The UAE rose six places in a World Talent Ranking while Brexit was blamed for a decline in the UK’s position in the table measuring countries’ ability to train and recruit top professionals.
Researchers said uncertainties over Brexit appeared to have damaged the UK’s competitiveness after it came 23rd in the table, down seven places from 2016 when it voted to leave the EU.
The UAE was one place behind in 24th, moving up from 30th a year earlier in one of the biggest improvements in the 2020 rankings.
It came third out of 63 countries when measured by the skills of its workforce.
This was one of the three main categories in the rankings, along with investment in talent and appeal to overseas recruits.
Authors of the report by the IMD World Competitiveness Centre praised the UAE for the strength of its talent pool.
The UAE “performs strongly in various indicators including graduates in sciences, availability of skilled labour, availability of senior managers with significant international experience, availability of competent senior managers and inbound student mobility”, they said.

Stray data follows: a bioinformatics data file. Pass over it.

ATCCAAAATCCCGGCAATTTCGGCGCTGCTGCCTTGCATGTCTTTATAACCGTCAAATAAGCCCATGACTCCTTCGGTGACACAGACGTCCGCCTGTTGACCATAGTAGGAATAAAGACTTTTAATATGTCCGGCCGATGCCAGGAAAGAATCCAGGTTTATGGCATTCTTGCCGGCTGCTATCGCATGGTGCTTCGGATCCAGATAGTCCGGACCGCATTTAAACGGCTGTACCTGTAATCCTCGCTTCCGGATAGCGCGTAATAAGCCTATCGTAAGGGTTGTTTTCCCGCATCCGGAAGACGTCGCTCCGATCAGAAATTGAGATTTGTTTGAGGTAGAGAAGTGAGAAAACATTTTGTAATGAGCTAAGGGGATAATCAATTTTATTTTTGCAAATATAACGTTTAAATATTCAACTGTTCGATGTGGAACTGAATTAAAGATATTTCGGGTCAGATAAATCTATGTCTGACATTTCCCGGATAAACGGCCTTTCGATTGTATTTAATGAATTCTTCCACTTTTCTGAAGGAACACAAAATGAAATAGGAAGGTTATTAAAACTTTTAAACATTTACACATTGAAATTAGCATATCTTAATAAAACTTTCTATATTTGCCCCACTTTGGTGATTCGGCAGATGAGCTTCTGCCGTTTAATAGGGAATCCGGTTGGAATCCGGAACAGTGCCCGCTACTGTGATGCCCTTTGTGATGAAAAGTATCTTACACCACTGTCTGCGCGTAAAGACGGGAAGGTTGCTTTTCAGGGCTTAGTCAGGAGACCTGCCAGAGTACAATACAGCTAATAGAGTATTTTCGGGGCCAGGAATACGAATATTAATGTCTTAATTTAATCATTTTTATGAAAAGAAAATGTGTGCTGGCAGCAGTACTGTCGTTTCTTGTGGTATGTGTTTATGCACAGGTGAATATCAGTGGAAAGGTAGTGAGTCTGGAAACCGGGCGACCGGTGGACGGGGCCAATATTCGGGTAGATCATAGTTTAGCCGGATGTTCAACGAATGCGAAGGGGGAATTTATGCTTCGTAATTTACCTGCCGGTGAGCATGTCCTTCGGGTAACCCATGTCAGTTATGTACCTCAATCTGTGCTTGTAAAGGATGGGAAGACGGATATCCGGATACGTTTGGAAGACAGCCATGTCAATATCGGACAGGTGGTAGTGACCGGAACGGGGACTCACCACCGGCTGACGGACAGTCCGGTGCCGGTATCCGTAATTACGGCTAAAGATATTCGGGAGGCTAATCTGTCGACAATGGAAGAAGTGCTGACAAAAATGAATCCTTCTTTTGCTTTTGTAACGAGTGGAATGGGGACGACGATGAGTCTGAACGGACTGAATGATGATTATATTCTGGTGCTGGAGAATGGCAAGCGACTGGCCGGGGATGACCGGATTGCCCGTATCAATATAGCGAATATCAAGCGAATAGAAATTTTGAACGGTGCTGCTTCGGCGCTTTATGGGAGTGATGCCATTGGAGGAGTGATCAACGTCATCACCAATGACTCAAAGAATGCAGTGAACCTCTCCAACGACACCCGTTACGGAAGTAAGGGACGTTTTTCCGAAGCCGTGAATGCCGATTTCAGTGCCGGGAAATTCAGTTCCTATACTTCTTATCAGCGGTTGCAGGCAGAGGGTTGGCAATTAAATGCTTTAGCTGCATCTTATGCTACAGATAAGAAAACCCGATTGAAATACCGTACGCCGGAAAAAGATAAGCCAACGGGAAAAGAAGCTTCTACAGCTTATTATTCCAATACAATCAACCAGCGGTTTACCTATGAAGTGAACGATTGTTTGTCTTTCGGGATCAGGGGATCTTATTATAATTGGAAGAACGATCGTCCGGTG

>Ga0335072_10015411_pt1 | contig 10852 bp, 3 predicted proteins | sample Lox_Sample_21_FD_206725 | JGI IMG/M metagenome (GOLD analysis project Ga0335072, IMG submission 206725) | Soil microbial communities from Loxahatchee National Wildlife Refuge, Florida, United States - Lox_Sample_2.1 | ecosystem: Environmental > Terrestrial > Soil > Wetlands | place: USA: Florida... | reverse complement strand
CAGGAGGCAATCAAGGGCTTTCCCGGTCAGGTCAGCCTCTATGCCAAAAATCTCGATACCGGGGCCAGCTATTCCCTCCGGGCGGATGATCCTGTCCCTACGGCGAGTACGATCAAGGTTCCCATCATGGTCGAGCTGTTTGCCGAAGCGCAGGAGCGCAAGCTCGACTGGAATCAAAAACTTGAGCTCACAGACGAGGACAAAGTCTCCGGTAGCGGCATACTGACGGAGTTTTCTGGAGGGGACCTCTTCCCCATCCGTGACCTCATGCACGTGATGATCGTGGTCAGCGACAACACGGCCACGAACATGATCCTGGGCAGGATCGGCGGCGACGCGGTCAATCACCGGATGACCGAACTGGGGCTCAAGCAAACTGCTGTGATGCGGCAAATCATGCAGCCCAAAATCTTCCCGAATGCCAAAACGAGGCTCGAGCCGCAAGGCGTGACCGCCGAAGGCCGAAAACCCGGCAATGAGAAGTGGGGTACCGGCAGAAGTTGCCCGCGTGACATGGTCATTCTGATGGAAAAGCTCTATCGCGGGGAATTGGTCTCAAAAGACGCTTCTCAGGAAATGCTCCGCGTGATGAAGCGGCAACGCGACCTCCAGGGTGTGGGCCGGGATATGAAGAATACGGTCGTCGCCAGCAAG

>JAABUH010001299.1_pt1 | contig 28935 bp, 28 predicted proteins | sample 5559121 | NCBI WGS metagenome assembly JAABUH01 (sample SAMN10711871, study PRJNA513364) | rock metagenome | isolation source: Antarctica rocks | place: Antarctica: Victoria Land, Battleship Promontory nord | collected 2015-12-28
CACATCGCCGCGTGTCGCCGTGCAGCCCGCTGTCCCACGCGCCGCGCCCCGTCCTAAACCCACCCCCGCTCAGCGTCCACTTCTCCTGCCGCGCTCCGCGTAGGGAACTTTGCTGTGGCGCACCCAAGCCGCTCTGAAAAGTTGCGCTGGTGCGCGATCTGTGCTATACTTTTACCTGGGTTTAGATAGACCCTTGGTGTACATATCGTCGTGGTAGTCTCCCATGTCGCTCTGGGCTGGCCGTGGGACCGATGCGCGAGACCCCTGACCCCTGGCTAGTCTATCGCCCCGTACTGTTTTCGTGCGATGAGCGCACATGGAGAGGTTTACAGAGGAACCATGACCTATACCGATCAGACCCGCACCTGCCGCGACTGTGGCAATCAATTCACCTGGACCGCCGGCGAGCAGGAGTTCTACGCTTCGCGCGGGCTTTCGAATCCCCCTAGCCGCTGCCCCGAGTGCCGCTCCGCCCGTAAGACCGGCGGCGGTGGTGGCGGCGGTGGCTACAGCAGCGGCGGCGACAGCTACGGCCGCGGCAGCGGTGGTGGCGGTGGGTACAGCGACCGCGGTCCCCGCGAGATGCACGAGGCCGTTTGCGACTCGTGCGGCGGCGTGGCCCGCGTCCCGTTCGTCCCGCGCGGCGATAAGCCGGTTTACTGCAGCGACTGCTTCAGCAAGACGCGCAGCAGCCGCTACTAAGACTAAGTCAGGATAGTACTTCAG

Switzerland topped the global table after winning high marks for its education system and quality of life.
Denmark was second overall and came first in rankings of motivation, fairness and employee training.
European countries took eight of the top 10 places, with Canada and Singapore landing the other two.
Researchers described the UK’s 23rd place as a mediocre ranking below EU nations such as Germany, Belgium and the Republic of Ireland.
“In 2016, the year of the Brexit vote, the UK was in 16th position in the same ranking,” they said.
“This year’s 23rd position is a likely reflection that uncertainties around Brexit have been chipping away at the UK’s talent competitiveness.”
The UK came 17th in the talent pool ranking, 20th in international appeal and 38th in development in its workforce.
Among other major economies, the United States came 15th in the table, Japan 38th and China 40th.
Authors said that countries should continue to seek overseas talent rather than turn inwards to revive their economies after the Covid pandemic.
They said that keeping workforces motivated in the age of social distancing and working from home was important to the overall strength of an economy.
“Talent competitiveness may be a fundamental component for economic recovery in a post-Covid era,” they said.
The World Economic Forum cited the report’s findings on Monday on the eve of a Jobs Reset Summit aimed at plotting a recovery from the pandemic.
More than 250 million full-time jobs were lost in 2020 along with $3.7 trillion in wages, the WEF said. The loss of jobs was four times greater than during the financial crisis of 2008-09.